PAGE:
Royards Publishing launches the e-book platform




A screensht of Digital Canopi, the online e-book platform of Editions Royards. –

On December 3, Royards Publishing presented its new online e-book platform, Digital Canopi.

The project began during the containment of covid19, explained Dwight Narinesingh, second-generation director of the publishing house.

One of the most effective tools we have in this covid containment is technology, ”he said during the live launch.

“As the world goes digital, we need to adapt. “

Royards has been in business for 35 years with 150 educational titles currently in print edition.

According to its website, the company was founded in 1984 in Trinidad and has since served the Caribbean region extending to Belize, Bahamas, Cayman Islands and British Virgin Islands. It produces teaching materials at the primary and secondary levels.

“We need to be able to offer these textbooks to students and schools as e-book options,” Narinesingh said.

“We are responding to the need for blended learning and digital transition. “

Sheldon Monderoy, CTO of Blue Guruz, which provides IT support and services in emerging markets for a wide range of businesses, from SMBs to large multi-site organizations. –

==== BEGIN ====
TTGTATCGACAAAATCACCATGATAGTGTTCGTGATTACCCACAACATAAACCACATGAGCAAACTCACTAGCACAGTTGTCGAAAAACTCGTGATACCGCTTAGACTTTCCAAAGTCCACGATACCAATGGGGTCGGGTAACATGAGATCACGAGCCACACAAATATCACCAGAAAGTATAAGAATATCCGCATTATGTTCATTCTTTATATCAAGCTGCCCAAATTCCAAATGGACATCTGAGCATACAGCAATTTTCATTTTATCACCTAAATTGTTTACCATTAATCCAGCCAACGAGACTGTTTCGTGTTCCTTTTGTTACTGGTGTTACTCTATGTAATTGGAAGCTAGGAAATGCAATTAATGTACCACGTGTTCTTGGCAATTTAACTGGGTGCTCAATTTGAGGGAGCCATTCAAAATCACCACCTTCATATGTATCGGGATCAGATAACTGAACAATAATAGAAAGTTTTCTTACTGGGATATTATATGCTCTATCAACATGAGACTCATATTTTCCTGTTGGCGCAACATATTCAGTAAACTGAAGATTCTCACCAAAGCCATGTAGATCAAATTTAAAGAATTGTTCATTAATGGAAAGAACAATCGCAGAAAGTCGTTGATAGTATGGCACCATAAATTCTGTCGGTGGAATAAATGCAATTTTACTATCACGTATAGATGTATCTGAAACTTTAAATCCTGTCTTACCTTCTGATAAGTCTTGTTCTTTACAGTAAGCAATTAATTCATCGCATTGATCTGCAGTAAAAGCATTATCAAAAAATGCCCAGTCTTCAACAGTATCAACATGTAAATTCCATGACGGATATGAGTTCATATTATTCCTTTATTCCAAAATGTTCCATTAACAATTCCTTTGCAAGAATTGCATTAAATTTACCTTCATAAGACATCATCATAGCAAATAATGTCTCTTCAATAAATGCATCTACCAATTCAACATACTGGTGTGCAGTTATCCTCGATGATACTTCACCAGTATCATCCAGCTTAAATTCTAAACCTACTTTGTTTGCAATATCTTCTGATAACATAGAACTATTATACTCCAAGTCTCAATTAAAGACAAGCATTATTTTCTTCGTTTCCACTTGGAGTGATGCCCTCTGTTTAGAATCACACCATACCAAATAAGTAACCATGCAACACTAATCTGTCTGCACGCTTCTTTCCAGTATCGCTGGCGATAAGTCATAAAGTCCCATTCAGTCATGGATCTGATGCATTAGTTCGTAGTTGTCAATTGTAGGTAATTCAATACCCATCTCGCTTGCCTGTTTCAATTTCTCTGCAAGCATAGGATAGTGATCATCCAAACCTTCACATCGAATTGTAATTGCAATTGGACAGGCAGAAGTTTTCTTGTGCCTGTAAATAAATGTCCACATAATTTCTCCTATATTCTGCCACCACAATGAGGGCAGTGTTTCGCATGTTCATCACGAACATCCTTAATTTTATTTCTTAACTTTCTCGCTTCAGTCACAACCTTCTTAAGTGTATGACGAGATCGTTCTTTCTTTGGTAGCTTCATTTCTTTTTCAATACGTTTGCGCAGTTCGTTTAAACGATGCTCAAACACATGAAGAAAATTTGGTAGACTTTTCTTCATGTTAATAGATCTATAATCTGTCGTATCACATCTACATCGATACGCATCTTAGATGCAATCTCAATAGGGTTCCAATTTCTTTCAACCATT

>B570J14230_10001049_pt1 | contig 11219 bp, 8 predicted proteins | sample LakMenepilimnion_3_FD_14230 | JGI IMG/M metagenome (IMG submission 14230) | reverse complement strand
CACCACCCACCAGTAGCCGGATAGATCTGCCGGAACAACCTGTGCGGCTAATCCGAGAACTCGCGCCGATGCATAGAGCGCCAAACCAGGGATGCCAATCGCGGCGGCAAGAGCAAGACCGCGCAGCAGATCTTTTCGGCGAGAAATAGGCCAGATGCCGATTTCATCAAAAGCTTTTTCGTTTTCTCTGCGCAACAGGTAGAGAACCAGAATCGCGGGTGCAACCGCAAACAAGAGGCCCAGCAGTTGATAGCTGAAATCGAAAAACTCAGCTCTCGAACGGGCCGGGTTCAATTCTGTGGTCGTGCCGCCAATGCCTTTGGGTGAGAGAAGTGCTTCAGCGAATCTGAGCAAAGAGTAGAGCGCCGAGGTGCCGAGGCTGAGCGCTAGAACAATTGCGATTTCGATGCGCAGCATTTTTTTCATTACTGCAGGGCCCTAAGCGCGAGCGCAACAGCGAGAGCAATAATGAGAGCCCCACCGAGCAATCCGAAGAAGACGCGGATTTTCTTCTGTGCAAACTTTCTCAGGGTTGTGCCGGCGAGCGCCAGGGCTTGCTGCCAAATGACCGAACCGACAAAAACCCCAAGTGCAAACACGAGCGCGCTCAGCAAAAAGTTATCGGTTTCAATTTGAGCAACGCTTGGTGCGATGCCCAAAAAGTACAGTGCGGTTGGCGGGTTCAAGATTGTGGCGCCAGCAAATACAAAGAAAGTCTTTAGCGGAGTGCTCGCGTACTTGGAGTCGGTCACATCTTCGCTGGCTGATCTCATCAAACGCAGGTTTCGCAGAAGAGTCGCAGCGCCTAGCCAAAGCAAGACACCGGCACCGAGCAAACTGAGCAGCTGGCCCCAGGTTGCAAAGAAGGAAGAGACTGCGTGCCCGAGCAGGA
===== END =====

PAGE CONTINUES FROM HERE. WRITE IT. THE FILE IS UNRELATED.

Sheldon Monderoy, CTO of Blue Guruz, built the first phase of the project with a focus on efficiency and transparency for publishers.

Information for editors and authors is immediately available on the backend of the service.

For users, getting a book from Digital Canopi is a familiar two-part exercise modeled on the Amazon Kindle method of e-book distribution.

Users create an account on the Digital Canopi website and browse the books available there.

There are currently 175 books available on the 47 author platform and the company is currently in talks with 20 others about hosting their books in digital format.

Books on the platform earn authors and publishers an 80% royalty less bank charges, withholding taxes, and all incidental costs. Digital Canopi takes 20% for hosting and delivery.

When asked about the list of US dollar books and the author’s payment, Narinesingh noted that: “Various payment options have been explored as the goal is to be accessible worldwide.

“For this reason, we have kept the currency at a constant US dollar. We use Stripe credit card processing services in the United States for secure transactions and the United States dollar is the required currency. “

The company is currently in talks with Caribbean-based payment solutions companies to use their products in the local market.

Reduced to the size of a smartphone screen, this sample page from Phillip Simon’s illustrated children’s book contains unreadable text. –